Erasmus put Blake carefully back into its slot on the shelf, "I should try to make it back by sunrise. God's coming home tomorrow afternoon from a campaign stop in Montana. I have to be there bright and early to say 'Praise Him!', 'Glory Be!' or 'Look, here comes God!'"

"Well, if you're looking to kill time, I'd be up for a little linguistic ornamentation."

He smiled, "You
really like ornamentation?"

"Fuck yeah," I said, "that's what Joyce was all about.
And Monty Python."

"The 'Dead Parrot'," he agreed, chuckling softly, "Yeah, I've often wondered where they got the idea for all that thesaurus humour."

"Look in the mirror," I smiled, "It's you, my friend." I leaped out of bed excitedly, "So what do you think? Let's come up with a bunch of different ways to say the same thing!"

"Shouldn't you try to get some sleep?"

"I'm fine. I just need to be at St. Vincent's hospital by noon so I can see my shrink."

"All right," said Erasmus, "what sentence should we ornament?"

"Well I was watching
Scenes From a Marriage earlier."

"The Bergman film?"

"Yeah. And every time I see a Bergman film, with those really tight close-ups and profile shots, I always think the same thing:
More than any other director, Bergman demanded the best from his actors."

"Okay!" said Erasmus, clapping his hands together again, "Let's get to it. You go first."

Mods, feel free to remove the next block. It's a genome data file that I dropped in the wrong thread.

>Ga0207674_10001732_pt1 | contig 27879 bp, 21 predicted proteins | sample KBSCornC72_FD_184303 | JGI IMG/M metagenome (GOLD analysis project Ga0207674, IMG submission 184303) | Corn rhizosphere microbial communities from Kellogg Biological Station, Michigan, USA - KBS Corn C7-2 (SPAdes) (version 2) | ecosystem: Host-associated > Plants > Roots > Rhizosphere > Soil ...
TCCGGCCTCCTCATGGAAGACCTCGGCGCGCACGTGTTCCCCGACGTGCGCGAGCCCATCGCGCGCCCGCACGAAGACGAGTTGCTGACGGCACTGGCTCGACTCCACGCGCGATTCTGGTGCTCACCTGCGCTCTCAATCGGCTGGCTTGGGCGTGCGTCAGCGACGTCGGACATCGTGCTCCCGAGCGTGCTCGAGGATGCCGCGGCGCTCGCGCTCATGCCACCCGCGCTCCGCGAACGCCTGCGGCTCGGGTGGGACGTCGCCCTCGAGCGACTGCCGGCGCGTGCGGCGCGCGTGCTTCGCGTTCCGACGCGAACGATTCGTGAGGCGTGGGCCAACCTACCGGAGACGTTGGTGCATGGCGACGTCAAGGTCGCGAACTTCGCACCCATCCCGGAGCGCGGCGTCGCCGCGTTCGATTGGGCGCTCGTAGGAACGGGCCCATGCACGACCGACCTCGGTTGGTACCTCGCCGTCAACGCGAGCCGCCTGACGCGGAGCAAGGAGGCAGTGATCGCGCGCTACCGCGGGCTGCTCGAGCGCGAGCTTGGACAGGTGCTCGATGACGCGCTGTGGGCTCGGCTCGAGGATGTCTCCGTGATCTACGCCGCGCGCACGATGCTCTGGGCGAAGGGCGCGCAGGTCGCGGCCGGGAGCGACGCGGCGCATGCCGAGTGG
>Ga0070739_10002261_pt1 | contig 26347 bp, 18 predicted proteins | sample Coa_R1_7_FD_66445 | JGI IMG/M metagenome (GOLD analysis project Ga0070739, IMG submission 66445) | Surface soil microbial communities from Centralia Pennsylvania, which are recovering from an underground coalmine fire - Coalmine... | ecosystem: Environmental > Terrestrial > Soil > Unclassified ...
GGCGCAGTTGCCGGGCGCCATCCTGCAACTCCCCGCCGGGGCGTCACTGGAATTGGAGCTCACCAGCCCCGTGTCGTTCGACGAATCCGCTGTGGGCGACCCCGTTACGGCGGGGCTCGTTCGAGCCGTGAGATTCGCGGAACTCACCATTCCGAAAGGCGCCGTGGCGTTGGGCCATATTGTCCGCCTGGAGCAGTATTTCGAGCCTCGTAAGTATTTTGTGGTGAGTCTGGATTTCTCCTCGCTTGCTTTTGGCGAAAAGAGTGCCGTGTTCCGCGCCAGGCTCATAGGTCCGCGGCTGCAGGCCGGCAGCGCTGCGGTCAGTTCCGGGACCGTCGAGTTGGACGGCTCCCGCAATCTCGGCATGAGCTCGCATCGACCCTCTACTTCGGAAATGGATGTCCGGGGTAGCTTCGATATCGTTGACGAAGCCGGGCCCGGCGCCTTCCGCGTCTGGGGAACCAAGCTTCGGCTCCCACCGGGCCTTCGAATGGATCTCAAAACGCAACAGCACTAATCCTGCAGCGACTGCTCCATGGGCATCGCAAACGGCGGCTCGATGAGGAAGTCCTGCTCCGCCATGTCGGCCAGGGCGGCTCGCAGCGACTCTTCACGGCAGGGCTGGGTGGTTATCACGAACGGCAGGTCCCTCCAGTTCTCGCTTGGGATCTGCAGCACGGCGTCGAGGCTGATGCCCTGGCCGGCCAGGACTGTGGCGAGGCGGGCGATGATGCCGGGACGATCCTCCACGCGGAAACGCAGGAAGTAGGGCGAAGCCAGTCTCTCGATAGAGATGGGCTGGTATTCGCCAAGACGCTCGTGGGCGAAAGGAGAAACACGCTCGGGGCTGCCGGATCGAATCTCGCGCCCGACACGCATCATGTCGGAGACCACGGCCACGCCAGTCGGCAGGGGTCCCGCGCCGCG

1. More than any other director, Bergman demanded the best from his actors.
2. Of all the directors who have ever directed, Bergman demanded the best from his actors.
3. Actors in Bergman's films, more so than in the films of other directors, had the best demanded of them.
4. Bergman, more than any other director, demanded from his actors the best.
5. Ingmar Bergman, the director, demanded from his actors the best, as opposed to other directors.
6. The best was demanded from Ingmar Bergman's actors, more than actors working with other directors.
7. The opposite of the worst was demanded from Ingmar Bergman's actors, unlike the actors in films directed by other directors.
8. Ingmar Bergman insisted on the best from his actors more than any other director.
9. Bergman, Ingmar: Director who insisted on the best from his actors more than any other director.
10. Demands of bestness were placed upon actors by Bergman, the director who differed from other directors in this regard.